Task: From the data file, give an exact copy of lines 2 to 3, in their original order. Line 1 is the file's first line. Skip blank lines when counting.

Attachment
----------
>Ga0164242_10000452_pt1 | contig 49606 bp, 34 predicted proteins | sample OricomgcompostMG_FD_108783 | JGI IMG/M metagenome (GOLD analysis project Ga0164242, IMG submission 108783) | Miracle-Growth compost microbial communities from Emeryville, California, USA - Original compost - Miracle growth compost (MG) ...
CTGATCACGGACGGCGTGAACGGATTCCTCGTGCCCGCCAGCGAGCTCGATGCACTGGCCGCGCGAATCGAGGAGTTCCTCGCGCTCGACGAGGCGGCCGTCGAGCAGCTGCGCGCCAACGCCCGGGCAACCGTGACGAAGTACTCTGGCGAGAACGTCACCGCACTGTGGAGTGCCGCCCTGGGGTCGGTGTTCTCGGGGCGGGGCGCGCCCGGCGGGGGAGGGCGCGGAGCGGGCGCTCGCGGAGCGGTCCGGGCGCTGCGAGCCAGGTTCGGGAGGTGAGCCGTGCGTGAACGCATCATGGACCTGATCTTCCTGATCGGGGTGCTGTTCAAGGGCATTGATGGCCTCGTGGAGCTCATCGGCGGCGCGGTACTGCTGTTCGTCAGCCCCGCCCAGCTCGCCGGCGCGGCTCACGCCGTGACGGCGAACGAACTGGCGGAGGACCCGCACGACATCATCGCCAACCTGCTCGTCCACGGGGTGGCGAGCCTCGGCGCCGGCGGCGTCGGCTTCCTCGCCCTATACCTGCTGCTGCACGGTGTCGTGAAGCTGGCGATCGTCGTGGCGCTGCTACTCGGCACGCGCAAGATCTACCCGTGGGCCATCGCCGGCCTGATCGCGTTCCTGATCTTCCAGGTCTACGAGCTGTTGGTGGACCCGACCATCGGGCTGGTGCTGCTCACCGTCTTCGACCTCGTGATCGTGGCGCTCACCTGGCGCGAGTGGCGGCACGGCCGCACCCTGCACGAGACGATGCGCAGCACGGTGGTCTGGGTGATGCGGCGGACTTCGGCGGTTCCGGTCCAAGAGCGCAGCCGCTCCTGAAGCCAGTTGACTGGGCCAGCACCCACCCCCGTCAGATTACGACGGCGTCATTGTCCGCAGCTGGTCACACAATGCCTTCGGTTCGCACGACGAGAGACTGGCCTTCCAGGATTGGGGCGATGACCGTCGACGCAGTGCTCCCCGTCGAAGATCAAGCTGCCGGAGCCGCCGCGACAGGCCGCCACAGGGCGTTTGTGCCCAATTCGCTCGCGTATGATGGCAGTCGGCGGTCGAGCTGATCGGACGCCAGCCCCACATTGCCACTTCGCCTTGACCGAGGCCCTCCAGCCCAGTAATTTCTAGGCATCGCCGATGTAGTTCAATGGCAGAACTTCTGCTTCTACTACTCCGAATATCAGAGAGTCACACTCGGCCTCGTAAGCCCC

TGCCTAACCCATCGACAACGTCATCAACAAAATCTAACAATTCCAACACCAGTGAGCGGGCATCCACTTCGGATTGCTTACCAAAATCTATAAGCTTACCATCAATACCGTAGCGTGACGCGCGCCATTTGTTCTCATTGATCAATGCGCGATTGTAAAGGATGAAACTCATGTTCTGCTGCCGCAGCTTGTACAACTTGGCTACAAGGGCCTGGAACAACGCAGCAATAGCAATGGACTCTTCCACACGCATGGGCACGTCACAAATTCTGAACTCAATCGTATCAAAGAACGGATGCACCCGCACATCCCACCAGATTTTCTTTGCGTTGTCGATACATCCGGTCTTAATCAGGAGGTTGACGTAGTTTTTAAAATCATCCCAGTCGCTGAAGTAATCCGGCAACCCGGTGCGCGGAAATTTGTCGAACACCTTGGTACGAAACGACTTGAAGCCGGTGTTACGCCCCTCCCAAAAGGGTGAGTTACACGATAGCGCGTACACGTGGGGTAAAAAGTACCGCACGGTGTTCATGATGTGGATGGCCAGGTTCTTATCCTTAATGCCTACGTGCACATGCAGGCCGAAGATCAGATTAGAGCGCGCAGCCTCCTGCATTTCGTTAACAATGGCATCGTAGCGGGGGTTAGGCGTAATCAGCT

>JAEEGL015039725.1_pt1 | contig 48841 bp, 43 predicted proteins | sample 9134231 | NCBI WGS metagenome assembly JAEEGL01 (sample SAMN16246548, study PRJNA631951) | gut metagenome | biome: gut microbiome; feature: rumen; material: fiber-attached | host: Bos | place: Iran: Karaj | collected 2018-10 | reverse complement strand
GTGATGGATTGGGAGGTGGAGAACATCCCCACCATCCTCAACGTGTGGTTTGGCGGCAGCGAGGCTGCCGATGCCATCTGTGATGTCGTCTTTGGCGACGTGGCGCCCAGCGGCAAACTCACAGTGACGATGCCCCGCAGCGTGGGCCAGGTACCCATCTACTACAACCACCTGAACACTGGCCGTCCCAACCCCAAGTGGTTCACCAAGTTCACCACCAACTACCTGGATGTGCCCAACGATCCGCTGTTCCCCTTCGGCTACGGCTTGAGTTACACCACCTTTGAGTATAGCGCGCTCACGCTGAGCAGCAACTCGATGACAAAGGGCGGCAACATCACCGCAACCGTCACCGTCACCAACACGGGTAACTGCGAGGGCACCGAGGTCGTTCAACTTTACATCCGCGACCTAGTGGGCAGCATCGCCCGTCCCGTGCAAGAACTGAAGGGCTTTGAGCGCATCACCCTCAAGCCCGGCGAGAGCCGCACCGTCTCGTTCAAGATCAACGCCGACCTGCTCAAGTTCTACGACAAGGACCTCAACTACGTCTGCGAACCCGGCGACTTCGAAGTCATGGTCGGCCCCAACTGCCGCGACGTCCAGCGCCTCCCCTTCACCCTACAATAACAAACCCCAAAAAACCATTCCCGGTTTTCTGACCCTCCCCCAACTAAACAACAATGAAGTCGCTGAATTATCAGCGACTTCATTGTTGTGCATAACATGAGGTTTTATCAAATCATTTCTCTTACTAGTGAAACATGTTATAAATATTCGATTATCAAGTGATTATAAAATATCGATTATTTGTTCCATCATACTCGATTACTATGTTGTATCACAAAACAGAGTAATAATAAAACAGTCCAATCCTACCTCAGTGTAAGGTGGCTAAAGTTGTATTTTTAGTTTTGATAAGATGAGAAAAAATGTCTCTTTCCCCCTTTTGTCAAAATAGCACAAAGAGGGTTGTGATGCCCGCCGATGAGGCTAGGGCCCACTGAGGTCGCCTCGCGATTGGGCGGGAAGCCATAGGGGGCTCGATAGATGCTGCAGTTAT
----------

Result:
CTGATCACGGACGGCGTGAACGGATTCCTCGTGCCCGCCAGCGAGCTCGATGCACTGGCCGCGCGAATCGAGGAGTTCCTCGCGCTCGACGAGGCGGCCGTCGAGCAGCTGCGCGCCAACGCCCGGGCAACCGTGACGAAGTACTCTGGCGAGAACGTCACCGCACTGTGGAGTGCCGCCCTGGGGTCGGTGTTCTCGGGGCGGGGCGCGCCCGGCGGGGGAGGGCGCGGAGCGGGCGCTCGCGGAGCGGTCCGGGCGCTGCGAGCCAGGTTCGGGAGGTGAGCCGTGCGTGAACGCATCATGGACCTGATCTTCCTGATCGGGGTGCTGTTCAAGGGCATTGATGGCCTCGTGGAGCTCATCGGCGGCGCGGTACTGCTGTTCGTCAGCCCCGCCCAGCTCGCCGGCGCGGCTCACGCCGTGACGGCGAACGAACTGGCGGAGGACCCGCACGACATCATCGCCAACCTGCTCGTCCACGGGGTGGCGAGCCTCGGCGCCGGCGGCGTCGGCTTCCTCGCCCTATACCTGCTGCTGCACGGTGTCGTGAAGCTGGCGATCGTCGTGGCGCTGCTACTCGGCACGCGCAAGATCTACCCGTGGGCCATCGCCGGCCTGATCGCGTTCCTGATCTTCCAGGTCTACGAGCTGTTGGTGGACCCGACCATCGGGCTGGTGCTGCTCACCGTCTTCGACCTCGTGATCGTGGCGCTCACCTGGCGCGAGTGGCGGCACGGCCGCACCCTGCACGAGACGATGCGCAGCACGGTGGTCTGGGTGATGCGGCGGACTTCGGCGGTTCCGGTCCAAGAGCGCAGCCGCTCCTGAAGCCAGTTGACTGGGCCAGCACCCACCCCCGTCAGATTACGACGGCGTCATTGTCCGCAGCTGGTCACACAATGCCTTCGGTTCGCACGACGAGAGACTGGCCTTCCAGGATTGGGGCGATGACCGTCGACGCAGTGCTCCCCGTCGAAGATCAAGCTGCCGGAGCCGCCGCGACAGGCCGCCACAGGGCGTTTGTGCCCAATTCGCTCGCGTATGATGGCAGTCGGCGGTCGAGCTGATCGGACGCCAGCCCCACATTGCCACTTCGCCTTGACCGAGGCCCTCCAGCCCAGTAATTTCTAGGCATCGCCGATGTAGTTCAATGGCAGAACTTCTGCTTCTACTACTCCGAATATCAGAGAGTCACACTCGGCCTCGTAAGCCCC

TGCCTAACCCATCGACAACGTCATCAACAAAATCTAACAATTCCAACACCAGTGAGCGGGCATCCACTTCGGATTGCTTACCAAAATCTATAAGCTTACCATCAATACCGTAGCGTGACGCGCGCCATTTGTTCTCATTGATCAATGCGCGATTGTAAAGGATGAAACTCATGTTCTGCTGCCGCAGCTTGTACAACTTGGCTACAAGGGCCTGGAACAACGCAGCAATAGCAATGGACTCTTCCACACGCATGGGCACGTCACAAATTCTGAACTCAATCGTATCAAAGAACGGATGCACCCGCACATCCCACCAGATTTTCTTTGCGTTGTCGATACATCCGGTCTTAATCAGGAGGTTGACGTAGTTTTTAAAATCATCCCAGTCGCTGAAGTAATCCGGCAACCCGGTGCGCGGAAATTTGTCGAACACCTTGGTACGAAACGACTTGAAGCCGGTGTTACGCCCCTCCCAAAAGGGTGAGTTACACGATAGCGCGTACACGTGGGGTAAAAAGTACCGCACGGTGTTCATGATGTGGATGGCCAGGTTCTTATCCTTAATGCCTACGTGCACATGCAGGCCGAAGATCAGATTAGAGCGCGCAGCCTCCTGCATTTCGTTAACAATGGCATCGTAGCGGGGGTTAGGCGTAATCAGCT